Phoenix IT SupportPhoenix Computer Specialists are your local tech support specialists. Contact Us today for all your “Valley Of The Sun” IT and computer support needs.
Communication. On-site, e-mail, and telephone updates. The online service portal further helps facilitate the communications process.
Tell us about a specific experience with us that you were happy with.
Friendly, personal service. Midnight, middle of the week, I'm attending to a server error and Dave and Dianne show up because they "were just down the street."
What are the biggest benefits you've received or experience since hiring us?
1. Technical advisement. Staff is able to communicate with me at "my" level.
2. Weekly support, updates, and "TLC" (our machines and me!).
Fire Chief Jim Haner
Sun City Fire District
Keeping Your Mac OS safe
One of the best things about Mac OS X is that it has some very basic protection against malicious downloads, which means you don’t have to worry about malware entering your computer when you download an application or open an attachment in an email. You see, every time you download an application via Safari or an attachment in Mail and try to open it, Apple checks the file against its “safe downloads list” (sometimes called “XProtect.plist” after its file name) to see if it contains any known Mac malware. Plus, Mac OS X also checks for updates to this malware definitions list on a daily basis! However, if you’d like to do the updating by yourself, here are some ways in which you can:
- Click on the Apple menu and select “System Preferences…”
- From the main window, click on Security and then on the General tab.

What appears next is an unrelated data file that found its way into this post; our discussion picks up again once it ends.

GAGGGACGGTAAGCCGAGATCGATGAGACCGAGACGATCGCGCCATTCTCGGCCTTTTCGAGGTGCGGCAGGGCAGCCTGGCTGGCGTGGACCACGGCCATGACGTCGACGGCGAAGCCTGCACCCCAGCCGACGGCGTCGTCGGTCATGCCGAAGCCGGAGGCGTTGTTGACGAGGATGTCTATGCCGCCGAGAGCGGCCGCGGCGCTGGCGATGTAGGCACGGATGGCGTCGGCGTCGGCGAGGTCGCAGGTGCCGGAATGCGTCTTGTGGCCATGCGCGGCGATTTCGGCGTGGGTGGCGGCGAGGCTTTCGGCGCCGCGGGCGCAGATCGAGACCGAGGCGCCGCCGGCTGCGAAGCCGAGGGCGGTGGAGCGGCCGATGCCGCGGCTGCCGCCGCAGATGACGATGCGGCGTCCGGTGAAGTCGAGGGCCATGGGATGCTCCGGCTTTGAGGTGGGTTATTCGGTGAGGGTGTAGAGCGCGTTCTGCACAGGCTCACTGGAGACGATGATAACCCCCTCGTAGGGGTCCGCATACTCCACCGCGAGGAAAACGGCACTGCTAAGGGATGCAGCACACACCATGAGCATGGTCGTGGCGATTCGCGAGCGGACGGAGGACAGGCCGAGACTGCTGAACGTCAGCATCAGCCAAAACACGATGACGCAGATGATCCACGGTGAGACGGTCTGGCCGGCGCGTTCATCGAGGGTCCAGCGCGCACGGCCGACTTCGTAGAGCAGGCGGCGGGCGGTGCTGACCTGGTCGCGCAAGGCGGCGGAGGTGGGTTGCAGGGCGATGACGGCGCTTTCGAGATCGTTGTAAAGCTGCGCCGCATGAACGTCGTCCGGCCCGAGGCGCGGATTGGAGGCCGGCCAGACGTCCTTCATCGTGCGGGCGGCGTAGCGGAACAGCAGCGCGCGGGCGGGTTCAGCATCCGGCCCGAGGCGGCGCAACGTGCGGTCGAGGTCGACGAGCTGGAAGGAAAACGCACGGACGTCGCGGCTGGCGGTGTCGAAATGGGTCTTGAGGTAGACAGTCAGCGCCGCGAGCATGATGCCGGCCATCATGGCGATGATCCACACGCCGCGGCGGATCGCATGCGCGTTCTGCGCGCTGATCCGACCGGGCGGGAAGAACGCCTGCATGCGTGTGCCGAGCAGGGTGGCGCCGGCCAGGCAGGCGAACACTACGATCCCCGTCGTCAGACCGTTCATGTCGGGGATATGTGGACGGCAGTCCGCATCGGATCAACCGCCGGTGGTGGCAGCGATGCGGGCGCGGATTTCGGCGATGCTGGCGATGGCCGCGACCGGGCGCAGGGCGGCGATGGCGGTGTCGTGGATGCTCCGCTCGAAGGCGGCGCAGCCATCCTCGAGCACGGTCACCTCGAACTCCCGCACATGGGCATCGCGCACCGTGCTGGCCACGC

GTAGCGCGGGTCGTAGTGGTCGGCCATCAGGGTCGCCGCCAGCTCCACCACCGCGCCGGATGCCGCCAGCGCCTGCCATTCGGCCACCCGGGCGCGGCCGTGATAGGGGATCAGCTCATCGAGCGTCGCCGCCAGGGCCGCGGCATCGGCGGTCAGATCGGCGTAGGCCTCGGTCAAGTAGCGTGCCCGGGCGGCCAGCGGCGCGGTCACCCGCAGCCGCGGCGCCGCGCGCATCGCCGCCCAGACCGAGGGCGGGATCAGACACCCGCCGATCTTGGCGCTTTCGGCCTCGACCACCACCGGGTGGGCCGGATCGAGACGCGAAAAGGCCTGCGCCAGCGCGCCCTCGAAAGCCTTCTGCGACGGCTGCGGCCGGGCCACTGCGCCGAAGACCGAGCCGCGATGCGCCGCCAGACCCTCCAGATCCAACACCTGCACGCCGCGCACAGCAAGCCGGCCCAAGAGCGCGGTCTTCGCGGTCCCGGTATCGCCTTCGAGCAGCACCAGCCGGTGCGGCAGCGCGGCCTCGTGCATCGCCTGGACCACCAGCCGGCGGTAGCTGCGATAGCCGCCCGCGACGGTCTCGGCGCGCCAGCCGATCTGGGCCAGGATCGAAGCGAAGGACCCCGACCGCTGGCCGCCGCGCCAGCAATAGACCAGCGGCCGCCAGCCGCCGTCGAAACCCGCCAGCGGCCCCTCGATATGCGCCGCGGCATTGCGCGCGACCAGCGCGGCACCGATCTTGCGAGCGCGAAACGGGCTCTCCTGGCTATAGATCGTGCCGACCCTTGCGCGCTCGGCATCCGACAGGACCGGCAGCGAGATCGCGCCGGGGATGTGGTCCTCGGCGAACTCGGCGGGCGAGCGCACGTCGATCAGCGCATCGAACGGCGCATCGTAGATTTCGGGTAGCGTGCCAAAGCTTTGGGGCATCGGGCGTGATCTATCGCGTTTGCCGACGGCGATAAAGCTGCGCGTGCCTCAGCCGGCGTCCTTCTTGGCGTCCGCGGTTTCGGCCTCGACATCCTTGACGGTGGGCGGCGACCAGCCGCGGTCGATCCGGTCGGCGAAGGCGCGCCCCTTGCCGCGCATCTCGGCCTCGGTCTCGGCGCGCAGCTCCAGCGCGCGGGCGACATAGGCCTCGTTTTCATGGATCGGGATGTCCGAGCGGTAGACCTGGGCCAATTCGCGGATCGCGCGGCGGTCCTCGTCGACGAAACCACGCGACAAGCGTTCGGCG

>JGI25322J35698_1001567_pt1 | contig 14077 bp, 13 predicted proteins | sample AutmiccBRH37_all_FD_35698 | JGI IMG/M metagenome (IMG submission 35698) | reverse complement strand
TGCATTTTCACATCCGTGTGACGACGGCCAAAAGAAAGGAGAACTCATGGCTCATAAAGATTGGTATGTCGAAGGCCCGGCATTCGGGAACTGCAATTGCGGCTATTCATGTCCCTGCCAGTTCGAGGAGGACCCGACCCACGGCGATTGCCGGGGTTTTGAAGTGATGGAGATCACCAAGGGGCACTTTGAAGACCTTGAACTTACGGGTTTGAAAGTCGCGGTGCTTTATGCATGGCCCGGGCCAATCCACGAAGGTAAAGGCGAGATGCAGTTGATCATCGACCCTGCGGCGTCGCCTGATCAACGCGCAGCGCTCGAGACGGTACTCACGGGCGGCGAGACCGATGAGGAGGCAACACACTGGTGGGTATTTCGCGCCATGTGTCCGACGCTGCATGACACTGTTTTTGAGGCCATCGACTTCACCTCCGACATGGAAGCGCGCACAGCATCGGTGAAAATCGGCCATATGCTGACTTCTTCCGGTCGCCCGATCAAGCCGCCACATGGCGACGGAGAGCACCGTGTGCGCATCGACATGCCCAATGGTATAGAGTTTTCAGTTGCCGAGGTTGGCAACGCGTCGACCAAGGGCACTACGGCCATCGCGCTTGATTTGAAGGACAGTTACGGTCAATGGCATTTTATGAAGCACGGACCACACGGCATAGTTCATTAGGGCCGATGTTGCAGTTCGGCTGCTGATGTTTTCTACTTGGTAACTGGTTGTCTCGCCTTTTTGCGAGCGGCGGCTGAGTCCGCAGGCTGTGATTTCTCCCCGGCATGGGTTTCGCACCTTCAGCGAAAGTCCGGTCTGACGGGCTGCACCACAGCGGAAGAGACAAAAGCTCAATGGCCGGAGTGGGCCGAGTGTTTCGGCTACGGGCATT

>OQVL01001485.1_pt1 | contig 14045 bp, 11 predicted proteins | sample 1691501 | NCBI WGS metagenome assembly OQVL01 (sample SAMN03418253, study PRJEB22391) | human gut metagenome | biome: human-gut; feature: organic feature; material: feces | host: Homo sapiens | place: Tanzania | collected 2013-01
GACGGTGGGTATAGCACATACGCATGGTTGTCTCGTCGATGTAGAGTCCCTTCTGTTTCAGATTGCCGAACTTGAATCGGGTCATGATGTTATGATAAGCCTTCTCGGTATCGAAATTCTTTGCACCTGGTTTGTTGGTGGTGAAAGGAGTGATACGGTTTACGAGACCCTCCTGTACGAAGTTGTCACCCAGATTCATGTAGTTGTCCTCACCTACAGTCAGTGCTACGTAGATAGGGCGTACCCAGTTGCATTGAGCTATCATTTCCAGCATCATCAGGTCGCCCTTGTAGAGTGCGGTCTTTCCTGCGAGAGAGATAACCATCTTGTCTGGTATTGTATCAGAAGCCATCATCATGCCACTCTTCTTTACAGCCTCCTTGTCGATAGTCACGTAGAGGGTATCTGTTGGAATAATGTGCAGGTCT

- You’ll see a lot of options, one of which is “Automatically update safe downloads list”. Uncheck and re-check the box next to it. (You may need to click on the lock and type an administrator password first.) If you don’t see this checkbox, make sure you’re running either Lion (v10.7 or later) or the latest version of Snow Leopard (v10.6.8).
This is the simplest technique you can use to update the list. This technique, however, doesn’t give any indication of whether the update has actually completed. If this isn’t okay with you, you might want to try out method #2.
There’s a freeware app (created by Adam Christianson of The Mac Observer) called the Safe Download Version. Once you run it (after you’ve downloaded and installed it, of course!), it tells you the version of your currently installed definitions and their release date, lets you check for updates, and notifies you whether you already have the latest version installed or if a new update has been applied.
You can also check for updates by running XProtectUpdater via a Terminal command.